“identifies economic inequities caused by capitalism as the primary reason for the existence of achievement gaps.”

Interesting, since 1965, trillions of your tax dollars have been spent in the name of progressive social justice education, yet The National Assessment of Educational Progress (NAEP) Long-Term Trend Assessments in 2012 found that achievement gaps for 17-year-old black and Hispanic students have not improved since the early 1970s.

Chicago economist James Heckman argued that the skill gaps of disadvantaged children from poor family environments at the end of high school

“are basically the same gaps that were there when they entered Kindergarten.”

Even the New York Times commented that:

“Children of mothers who had graduated from college scored much higher at age 3 than those whose mothers had dropped out of high school, proof of the advantage for young children of living in rich, stimulating environments.”

More surprising is that the difference in cognitive performance was just as big at age 18 as it had been at age 3.

“School neither increases nor reduces it.”

E.D. Hirsch Jr. has argued for 30 years that the key to building students’ vocabularies, and thus their ability to read, learn, and hold a well paying job in life, is content knowledge.

Far from being an elitist East or West Coast Democrat, he insists, a high level of literacy is the path to educational equality and full citizenship for the nation’s minority groups.

“Cultural literacy constitutes the only sure avenue of opportunity for disadvantaged children,” Hirsch writes, and “the only reliable way of combating the social determinism that now condemns them to remain in the same social and educational condition as their parents. That children from poor and illiterate homes tend to remain poor and illiterate is an unacceptable failure of our schools, one which has occurred not because our teachers are inept but chiefly because they are compelled to teach a fragmented curriculum based on faulty educational theories.”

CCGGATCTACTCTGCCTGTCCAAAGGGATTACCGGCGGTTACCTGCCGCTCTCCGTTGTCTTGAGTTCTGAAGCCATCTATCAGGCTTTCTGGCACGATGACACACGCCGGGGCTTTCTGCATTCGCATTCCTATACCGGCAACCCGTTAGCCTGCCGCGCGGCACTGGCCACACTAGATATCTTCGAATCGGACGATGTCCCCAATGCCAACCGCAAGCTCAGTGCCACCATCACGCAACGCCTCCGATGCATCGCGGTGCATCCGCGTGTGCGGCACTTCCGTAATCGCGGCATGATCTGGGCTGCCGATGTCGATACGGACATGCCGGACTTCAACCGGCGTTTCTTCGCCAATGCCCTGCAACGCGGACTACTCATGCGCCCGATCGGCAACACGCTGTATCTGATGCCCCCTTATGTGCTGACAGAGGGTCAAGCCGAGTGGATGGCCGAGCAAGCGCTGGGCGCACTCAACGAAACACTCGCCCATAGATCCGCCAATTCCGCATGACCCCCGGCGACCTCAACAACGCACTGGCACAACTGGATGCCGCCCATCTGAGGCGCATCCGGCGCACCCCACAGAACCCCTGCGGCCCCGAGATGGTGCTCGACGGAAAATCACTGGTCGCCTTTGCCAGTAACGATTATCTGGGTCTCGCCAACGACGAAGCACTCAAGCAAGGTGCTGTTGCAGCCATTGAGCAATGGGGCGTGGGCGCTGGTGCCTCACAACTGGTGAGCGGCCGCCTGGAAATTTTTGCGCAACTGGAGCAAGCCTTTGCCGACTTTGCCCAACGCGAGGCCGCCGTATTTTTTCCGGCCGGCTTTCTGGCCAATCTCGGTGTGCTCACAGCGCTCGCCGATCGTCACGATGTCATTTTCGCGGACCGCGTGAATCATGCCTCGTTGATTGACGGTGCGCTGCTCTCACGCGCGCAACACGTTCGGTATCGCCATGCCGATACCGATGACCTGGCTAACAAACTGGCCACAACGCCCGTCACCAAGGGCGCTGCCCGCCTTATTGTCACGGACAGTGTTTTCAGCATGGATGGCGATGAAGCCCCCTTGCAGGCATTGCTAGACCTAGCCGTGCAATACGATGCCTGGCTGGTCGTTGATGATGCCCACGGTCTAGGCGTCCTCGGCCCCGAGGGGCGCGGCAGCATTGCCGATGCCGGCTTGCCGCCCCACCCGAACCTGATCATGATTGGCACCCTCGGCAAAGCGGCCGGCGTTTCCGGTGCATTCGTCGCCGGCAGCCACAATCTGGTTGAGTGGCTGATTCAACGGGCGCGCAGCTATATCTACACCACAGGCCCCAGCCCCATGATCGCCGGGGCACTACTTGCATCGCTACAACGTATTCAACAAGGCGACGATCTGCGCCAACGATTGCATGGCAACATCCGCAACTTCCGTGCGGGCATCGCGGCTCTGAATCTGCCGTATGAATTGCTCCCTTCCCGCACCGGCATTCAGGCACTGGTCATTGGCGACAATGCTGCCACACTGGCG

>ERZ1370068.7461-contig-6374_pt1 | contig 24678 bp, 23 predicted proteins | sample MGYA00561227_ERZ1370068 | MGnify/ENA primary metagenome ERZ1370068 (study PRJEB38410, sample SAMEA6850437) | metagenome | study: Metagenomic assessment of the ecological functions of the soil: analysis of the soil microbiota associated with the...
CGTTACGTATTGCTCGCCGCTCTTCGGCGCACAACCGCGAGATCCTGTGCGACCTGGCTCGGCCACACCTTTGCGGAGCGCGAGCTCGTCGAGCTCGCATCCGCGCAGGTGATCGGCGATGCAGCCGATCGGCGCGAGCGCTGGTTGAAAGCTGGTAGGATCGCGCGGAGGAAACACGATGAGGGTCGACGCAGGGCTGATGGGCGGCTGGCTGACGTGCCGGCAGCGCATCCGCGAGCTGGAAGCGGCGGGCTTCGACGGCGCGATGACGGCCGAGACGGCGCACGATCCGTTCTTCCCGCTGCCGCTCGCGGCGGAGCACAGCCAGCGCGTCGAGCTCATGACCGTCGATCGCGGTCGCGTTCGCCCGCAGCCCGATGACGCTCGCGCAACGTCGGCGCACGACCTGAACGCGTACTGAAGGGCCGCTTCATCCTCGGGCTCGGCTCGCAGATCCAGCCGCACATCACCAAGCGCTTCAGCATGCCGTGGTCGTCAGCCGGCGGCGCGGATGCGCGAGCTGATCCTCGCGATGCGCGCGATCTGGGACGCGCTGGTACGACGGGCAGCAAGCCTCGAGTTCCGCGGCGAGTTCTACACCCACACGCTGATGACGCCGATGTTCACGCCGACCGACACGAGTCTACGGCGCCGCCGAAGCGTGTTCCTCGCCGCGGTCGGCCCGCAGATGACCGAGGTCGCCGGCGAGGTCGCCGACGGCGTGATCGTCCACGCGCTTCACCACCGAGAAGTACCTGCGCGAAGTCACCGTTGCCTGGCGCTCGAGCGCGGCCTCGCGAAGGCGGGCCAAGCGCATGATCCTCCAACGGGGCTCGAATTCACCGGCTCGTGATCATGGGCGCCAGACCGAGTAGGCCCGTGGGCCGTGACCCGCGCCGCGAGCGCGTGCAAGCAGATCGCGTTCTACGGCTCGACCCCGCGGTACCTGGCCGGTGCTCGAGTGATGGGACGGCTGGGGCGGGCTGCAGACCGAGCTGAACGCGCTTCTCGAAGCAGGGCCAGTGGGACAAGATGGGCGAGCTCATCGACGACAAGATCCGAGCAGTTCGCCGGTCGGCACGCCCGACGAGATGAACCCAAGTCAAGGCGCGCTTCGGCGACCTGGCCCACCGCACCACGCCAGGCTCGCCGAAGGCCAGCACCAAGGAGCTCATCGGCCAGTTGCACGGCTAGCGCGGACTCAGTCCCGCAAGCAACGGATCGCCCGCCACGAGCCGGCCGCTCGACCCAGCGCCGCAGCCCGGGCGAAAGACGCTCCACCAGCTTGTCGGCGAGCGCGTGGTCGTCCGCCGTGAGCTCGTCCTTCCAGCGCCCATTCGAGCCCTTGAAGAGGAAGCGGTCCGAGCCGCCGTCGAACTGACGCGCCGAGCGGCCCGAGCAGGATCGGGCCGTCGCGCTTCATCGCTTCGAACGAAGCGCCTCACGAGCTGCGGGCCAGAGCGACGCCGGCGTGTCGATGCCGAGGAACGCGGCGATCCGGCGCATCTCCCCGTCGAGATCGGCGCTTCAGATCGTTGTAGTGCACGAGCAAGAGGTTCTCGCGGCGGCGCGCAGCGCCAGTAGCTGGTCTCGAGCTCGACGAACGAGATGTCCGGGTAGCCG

“The best schools and teachers have already taken some of the steps that I’ve advocated.”

Indeed, which brings us to the central theme of our post, and that is, isn’t it interesting the Naples Daily News failed to report on the recently released 3rd Grade Reading Proficiency Scores for Collier County Public Schools, where roughly 70% of Collier County Elementary Schools suffering under Superintendent Patton’s progressive dumbed-down curriculum scored D-level or F-Level in percentage of 3rd graders scoring Proficient in English?

But even more interesting, the Naples Daily News failed to report that Mason Classical Academy, a Charter School which utilizes E.D. Hirsh’s Core Knowledge Curriculum, scored 90% in 3rd Grade Proficiency, the highest of any Elementary School in Collier County.

Superintendent Patton’s soul crushing curriculum based on failed progressive education quackery, is crushing the future of the vast majority of Collier County schoolchildren, and worst of all, her curriculum is hurting less fortunate minority students the most, the very group she pretends to care for while flushing $976 million of your tax dollars down the toilet on an annual basis.